[Show abstract][Hide abstract] ABSTRACT: Recently, we defined a new syndromic form of X-linked mental retardation in a 4-generation family with a unique clinical phenotype characterized by mild mental retardation, choreoathetosis, and abnormal behavior (MRXS10). Linkage analysis in this family revealed a candidate region of 13.4 Mb between markers DXS1201 and DXS991 on Xp11; therefore, mutation analysis was performed by direct sequencing in most of the 135 annotated genes located in the region. The gene (HADH2) encoding L-3-hydroxyacyl-CoA dehydrogenase II displayed a sequence alteration (c.574 C-->A; p.R192R) in all patients and carrier females that was absent in unaffected male family members and could not be found in 2,500 control X chromosomes, including in those of 500 healthy males. The silent C-->A substitution is located in exon 5 and was shown by western blot to reduce the amount of HADH2 protein by 60%-70% in the patient. Quantitative in vivo and in vitro expression studies revealed a ratio of splicing transcript amounts different from those normally seen in controls. Apparently, the reduced expression of the wild-type fragment, which results in the decreased protein expression, rather than the increased amount of aberrant splicing fragments of the HADH2 gene, is pathogenic. Our data therefore strongly suggest that reduced expression of the HADH2 protein causes MRXS10, a phenotype different from that caused by 2-methyl-3-hydroxybutyryl-CoA dehydrogenase deficiency, which is a neurodegenerative disorder caused by missense mutations in this multifunctional protein.
Full-text · Article · Mar 2007 · The American Journal of Human Genetics
[Show abstract][Hide abstract] ABSTRACT: X-linked mental retardation has been traditionally divided into syndromic (S-XLMR) and non-syndromic forms (NS-XLMR), although the borderlines between these phenotypes begin to vanish and mutations in a single gene, for example PQBP1, can cause S-XLMR as well as NS-XLMR. Here, we report two maternal cousins with an apparently X-linked phenotype of mental retardation (MR), microphthalmia, choroid coloboma, microcephaly, renal hypoplasia, and spastic paraplegia. By multipoint linkage analysis with markers spanning the entire X-chromosome we mapped the disease locus to a 28-Mb interval between Xp11.4 and Xq12, including the BCOR gene. A missense mutation in BCOR was described in a family with Lenz microphthalmia syndrome, a phenotype showing substantial overlapping features with that described in the two cousins. However, no mutation in the BCOR gene was found in both patients. Subsequent mutation analysis of PQBP1, located within the delineated linkage interval in Xp11.23, revealed a 2-bp deletion, c.461_462delAG, that cosegregated with the disease. Notably, the same mutation is associated with the Hamel cerebropalatocardiac syndrome, another form of S-XLMR. Haplotype analysis suggests a germline mosaicism of the 2-bp deletion in the maternal grandmother of both affected individuals. In summary, our findings demonstrate for the first time that mutations in PQBP1 are associated with an S-XLMR phenotype including microphthalmia, thereby further extending the clinical spectrum of phenotypes associated with PQBP1 mutations.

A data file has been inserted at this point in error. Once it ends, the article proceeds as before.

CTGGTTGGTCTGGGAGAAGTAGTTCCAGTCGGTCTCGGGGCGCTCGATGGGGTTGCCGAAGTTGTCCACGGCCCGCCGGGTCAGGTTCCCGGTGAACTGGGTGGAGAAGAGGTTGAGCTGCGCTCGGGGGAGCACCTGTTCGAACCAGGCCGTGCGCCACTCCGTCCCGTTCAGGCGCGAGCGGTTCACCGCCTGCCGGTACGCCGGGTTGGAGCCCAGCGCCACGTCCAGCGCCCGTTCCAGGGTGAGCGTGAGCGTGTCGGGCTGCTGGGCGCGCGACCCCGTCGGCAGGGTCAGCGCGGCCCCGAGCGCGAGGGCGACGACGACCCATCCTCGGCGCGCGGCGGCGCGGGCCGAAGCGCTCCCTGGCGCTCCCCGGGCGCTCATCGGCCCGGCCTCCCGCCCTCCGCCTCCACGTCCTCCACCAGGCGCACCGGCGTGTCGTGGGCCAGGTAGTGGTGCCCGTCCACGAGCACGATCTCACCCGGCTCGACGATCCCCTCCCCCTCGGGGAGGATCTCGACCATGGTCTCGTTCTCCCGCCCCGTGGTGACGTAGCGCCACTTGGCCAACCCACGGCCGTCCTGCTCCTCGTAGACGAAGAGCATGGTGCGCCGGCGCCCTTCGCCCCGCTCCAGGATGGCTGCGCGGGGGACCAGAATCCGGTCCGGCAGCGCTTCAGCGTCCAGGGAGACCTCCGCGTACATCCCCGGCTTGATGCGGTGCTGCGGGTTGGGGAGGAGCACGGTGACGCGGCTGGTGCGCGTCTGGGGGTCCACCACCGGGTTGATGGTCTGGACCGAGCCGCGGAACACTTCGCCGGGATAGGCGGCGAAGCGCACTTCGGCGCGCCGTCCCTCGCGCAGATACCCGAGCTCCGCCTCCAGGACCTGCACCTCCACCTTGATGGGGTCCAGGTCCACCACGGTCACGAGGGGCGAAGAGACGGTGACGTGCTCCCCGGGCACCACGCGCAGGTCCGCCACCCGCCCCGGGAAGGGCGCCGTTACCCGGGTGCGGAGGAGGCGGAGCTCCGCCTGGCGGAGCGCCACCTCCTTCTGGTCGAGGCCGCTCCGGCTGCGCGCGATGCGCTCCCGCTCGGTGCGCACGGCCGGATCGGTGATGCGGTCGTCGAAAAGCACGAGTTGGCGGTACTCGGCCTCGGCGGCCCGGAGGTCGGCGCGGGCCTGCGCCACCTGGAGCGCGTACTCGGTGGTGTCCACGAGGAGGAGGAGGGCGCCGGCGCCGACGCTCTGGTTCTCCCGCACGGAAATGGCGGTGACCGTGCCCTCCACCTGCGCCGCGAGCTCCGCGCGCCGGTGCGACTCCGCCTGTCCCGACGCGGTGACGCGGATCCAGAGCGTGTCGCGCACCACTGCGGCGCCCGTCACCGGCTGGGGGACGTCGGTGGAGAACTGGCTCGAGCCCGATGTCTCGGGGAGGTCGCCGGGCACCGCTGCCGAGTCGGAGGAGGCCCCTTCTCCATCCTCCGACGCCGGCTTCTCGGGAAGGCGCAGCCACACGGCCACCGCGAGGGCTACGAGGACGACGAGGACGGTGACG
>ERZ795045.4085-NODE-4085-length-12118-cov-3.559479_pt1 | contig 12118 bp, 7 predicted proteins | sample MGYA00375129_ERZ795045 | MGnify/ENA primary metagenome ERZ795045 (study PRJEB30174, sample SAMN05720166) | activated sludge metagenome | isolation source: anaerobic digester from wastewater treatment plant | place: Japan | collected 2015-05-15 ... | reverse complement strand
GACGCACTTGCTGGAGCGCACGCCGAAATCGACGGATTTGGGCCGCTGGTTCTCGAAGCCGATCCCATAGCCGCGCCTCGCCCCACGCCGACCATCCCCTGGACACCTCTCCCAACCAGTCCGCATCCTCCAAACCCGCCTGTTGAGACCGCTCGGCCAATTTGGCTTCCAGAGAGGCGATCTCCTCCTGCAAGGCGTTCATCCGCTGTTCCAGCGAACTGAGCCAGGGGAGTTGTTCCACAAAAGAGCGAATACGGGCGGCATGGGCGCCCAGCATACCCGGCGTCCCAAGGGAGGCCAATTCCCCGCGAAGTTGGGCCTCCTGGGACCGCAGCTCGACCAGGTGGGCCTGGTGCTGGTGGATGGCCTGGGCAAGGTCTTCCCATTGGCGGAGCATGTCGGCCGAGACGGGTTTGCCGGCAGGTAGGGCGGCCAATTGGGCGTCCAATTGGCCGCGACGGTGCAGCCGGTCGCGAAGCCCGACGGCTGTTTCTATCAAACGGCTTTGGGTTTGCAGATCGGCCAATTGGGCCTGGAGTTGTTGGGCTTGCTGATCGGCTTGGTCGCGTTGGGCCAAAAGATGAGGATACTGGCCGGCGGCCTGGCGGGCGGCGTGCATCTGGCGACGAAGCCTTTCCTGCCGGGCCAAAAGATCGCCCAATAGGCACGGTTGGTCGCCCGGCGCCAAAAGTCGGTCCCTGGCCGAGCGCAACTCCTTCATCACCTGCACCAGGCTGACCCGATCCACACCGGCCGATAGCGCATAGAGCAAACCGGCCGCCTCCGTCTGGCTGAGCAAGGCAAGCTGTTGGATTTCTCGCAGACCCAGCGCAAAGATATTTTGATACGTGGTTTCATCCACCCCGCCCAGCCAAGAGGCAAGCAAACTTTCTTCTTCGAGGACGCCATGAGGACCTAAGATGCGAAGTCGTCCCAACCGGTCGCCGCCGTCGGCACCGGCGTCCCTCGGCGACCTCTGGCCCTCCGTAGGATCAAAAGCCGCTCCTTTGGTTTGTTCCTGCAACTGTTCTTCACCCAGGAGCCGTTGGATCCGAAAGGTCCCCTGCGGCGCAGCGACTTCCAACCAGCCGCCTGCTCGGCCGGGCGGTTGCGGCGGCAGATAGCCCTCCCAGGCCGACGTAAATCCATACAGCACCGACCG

Full-text · Article · Feb 2007 · European Journal of HumanGenetics
[Show abstract][Hide abstract] ABSTRACT: To define non-bacterial osteitis (NBO) as a clinical entity possibly associated with autoimmune manifestations. Patients with sterile osteitis were analysed to develop diagnostic criteria.
A total of 89 patients with non-bacterial inflammatory bone lesions were observed for a median of 49 months. History, diagnostic imaging, laboratory and histological data were obtained. Mutation analysis in the genes PSTPIP1 and PSTPIP2 was performed.
Patients had an onset of disease at a median age of 10 yrs [interquartile range (IQR) 7.5-12] and suffered a median period of 21 (IQR 9-52) months with a median of three foci per patient. Twenty percent of all the patients demonstrated associated autoimmune disorders, particularly of the skin and bowel. The majority of bone lesions were located in the vertebrae and metaphyses. Slight-to-moderate elevation of inflammation values were found in all the patients and antinuclear antibodies were elevated in 30%. Non-steroidal anti-inflammatory drugs (NSAIDs) were effective in 85% of the patients. HLA-B27 and Human Leukocyte Antigen-DR (HLA-DR)-classification did not differ from the general population. Autoimmune diseases in 40% of all the families, multiply affected family members, linkage to 18q21 and mouse models strongly indicate a genetic basis for NBO. We observed three different courses of disease regarding the duration of complaints, rate of complications and associated autoimmune manifestations leading to a new classification of NBO.
Clinical analysis of our cohort leads us to define NBO as a distinct disease entity with three clinical presentations: acute NBO, chronic recurrent multifocal osteomyelitis or persistent chronic NBO. Diagnostic criteria were proposed to differentiate NBO from diseases with similar clinical presentation.